• Vastu says that it is best to sleep with our heads pointing towards either the South or the East – never the North. This is something which can be applied relatively simply by changing the orientation of our beds. This makes a noticeable difference to sleep patterns. If we are unsure of directions, then we can either get a compass, or see where the sun is at midday and use this position to determine true South.
      • Modern Vastu experts suggest keeping our sleeping area reasonably free from strong magnetic (or electromagnetic) fields – so probably best to avoid electronic equipment such as clocks, battery chargers, transformers,  phones, etc.  in close proximity to our heads when we are sleeping

Additional advice for good sleep comes from modern science

      • Make sure our bedrooms are sufficiently dark at night. Modern cities have a lot of ‘light pollution’ at night (e.g. from street lights, traffic headlights, advertising, security lights). This can seriously disturb our sleep patterns.  Fitting a blackout blind is a simple solution.
      • It is best to avoid using our bedroom for any activities other than sleep and sex.  This includes doing any planning or work related matters, watching films, using our computer, responding to emails or social media interactions, etc. This is so we only associate the bedroom with sleep and not any other activity.
      • Avoid coffee, tea and other stimulants for four to six hours before going to bed. Alcohol should be avoided too for a period of 3 hours before bed time.  Although it initially makes us feel drowsy, it then disturbs our sleep after a few hours later. (Ayurveda attributes this to the fact that alcohol increases Pitta dosha – thus acting as a stimulant which, when combined with the natural Pitta period late on in the night, makes us wake up fully alert!)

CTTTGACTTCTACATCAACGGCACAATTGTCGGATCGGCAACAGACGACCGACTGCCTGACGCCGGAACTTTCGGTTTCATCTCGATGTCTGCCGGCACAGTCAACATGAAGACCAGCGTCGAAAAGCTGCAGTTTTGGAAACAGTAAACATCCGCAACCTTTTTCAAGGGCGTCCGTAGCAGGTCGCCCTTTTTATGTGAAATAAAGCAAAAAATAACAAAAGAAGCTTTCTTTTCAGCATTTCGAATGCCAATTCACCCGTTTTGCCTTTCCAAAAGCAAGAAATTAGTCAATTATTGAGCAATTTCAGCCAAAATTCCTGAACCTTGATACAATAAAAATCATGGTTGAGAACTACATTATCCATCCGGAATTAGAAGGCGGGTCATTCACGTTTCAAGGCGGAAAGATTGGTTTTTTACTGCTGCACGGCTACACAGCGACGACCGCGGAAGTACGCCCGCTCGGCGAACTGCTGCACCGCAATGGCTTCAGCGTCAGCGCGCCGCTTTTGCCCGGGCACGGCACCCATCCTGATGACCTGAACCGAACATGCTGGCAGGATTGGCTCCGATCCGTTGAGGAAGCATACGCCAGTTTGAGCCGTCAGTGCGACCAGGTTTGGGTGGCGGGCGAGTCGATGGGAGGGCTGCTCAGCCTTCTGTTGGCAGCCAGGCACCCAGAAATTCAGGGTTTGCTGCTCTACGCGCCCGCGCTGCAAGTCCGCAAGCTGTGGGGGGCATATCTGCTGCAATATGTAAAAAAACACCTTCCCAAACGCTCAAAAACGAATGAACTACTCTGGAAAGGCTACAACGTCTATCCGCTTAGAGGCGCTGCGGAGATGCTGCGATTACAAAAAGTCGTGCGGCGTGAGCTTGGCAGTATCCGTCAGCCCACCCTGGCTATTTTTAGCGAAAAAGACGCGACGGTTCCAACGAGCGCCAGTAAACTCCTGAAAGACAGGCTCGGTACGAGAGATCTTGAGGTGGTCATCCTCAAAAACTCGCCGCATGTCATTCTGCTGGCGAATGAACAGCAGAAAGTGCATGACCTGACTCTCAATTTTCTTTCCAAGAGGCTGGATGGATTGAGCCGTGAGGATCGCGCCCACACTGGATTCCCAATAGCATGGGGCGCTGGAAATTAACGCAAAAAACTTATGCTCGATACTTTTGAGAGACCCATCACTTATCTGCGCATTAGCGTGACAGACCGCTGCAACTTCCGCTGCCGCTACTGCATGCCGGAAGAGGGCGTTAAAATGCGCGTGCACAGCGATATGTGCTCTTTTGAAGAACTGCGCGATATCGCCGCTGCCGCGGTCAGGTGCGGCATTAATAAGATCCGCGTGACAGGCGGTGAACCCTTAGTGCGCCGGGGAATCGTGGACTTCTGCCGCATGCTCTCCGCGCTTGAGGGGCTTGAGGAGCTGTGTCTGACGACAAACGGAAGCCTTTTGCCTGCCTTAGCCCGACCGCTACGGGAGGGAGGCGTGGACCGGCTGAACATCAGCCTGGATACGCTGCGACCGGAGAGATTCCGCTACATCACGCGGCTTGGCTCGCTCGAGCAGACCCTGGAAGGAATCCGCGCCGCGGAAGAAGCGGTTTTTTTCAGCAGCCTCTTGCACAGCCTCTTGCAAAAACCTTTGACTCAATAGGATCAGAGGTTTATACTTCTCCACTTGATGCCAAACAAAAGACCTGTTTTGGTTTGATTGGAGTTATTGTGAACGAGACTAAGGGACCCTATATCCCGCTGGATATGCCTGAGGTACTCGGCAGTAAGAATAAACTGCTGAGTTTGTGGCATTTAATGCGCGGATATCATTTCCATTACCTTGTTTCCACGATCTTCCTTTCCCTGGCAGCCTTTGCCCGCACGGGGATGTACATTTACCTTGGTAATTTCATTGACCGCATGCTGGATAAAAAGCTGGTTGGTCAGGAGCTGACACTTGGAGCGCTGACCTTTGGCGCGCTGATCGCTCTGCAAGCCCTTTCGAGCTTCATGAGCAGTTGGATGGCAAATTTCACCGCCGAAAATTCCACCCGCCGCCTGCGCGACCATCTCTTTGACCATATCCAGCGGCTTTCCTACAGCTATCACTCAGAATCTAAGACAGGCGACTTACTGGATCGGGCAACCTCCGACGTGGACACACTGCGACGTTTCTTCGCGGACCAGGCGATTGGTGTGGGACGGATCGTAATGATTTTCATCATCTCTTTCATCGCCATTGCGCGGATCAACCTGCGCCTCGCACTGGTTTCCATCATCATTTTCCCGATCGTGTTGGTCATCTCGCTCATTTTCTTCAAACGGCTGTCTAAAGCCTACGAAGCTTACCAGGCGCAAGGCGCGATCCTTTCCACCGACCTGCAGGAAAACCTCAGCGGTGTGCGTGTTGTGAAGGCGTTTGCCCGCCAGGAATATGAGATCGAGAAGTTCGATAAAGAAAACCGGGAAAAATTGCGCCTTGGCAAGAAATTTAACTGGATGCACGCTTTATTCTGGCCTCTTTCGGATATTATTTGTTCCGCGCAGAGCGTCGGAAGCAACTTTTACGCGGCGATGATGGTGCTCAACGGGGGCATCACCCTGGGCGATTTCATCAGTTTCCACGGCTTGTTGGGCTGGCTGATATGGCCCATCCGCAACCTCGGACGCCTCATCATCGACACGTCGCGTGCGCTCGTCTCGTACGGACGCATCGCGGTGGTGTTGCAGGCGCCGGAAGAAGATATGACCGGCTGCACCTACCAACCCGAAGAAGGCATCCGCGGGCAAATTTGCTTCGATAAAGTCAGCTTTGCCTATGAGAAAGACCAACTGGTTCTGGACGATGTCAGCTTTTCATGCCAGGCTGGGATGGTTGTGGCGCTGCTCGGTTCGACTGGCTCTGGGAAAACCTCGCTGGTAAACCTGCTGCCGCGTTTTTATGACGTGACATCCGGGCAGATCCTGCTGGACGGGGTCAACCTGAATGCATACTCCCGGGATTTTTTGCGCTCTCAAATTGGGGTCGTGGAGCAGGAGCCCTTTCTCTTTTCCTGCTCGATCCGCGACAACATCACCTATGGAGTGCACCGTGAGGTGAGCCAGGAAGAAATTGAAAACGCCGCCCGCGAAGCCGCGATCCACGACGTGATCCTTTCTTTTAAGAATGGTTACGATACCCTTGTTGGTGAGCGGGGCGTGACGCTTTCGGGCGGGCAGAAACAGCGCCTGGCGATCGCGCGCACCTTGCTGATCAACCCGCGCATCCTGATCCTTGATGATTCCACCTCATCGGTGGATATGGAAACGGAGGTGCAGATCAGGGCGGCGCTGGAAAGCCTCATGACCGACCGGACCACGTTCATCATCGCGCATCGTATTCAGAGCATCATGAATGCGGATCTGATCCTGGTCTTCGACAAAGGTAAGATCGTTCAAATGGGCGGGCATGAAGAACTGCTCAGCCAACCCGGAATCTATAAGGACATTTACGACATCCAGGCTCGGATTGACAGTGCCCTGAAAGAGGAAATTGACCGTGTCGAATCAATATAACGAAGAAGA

Additional Information

1. Article giving an Introduction to Ayurveda

2. FAQs on Ayurveda FAQs1, FAQs 2

 

Ayurveda – Top Tips for Meal Times

Summary:  Simple Ayurvedic tips for mealtimes that promote excellent digestion and therefore contribute significantly to our overall health and wellbeing.

In Ayurveda, proper digestion is regarded as being of paramount importance. In fact, Ayurveda acknowledges that the disease process often starts with the toxic by-products of poor digestion. So, anything that helps maintain a healthy ‘digestive fire’ (Agni) promotes health; anything which ‘puts out’ or disturbs the fire does not.

Ayurveda says that our natural ability to digest food depends to a large extent on our body type. For example, ‘pure’ Vata types have irregular hunger and digestion; ‘pure’ Pitta types have very strong digestion (they can also experience intense hunger and thirst): ‘pure’ Kapha types have a slow digestion and rarely exhibit strong hunger. However, whatever our body type Ayurveda gives sound advice on how we can improve our digestion.

Ayurveda gives us simple tips for mealtimes – if we follow them we can help maintain a healthy digestion and so avoid the root cause of many diseases.

Before Our Meal

      •  It’s good to eat meals at the same time every day. This means the natural rhythms of the body synchronise with our mealtimes so we start to feel hungry prior to a meal and our body gets ready to digest it.
      •  We should eat our biggest meal around midday, when the sun is at its highest point in the sky. At this time our internal ‘digestive fire’ is greatest and so digestion is strong. You may have read ‘eat breakfast like a king, lunch like a prince and dinner like a pauper.’ Ayurveda says this is rubbish. So our biggest meal should be around midday – although this may not be easy to achieve in many modern work environments.
      •  Our evening meal is best consumed a few hours before bedtime – say, around 7pm at the latest. This leaves sufficient time to digest the food before going to sleep. Partially digested food, according Ayurveda, creates toxins. The build-up of toxins is responsible for long term health problems.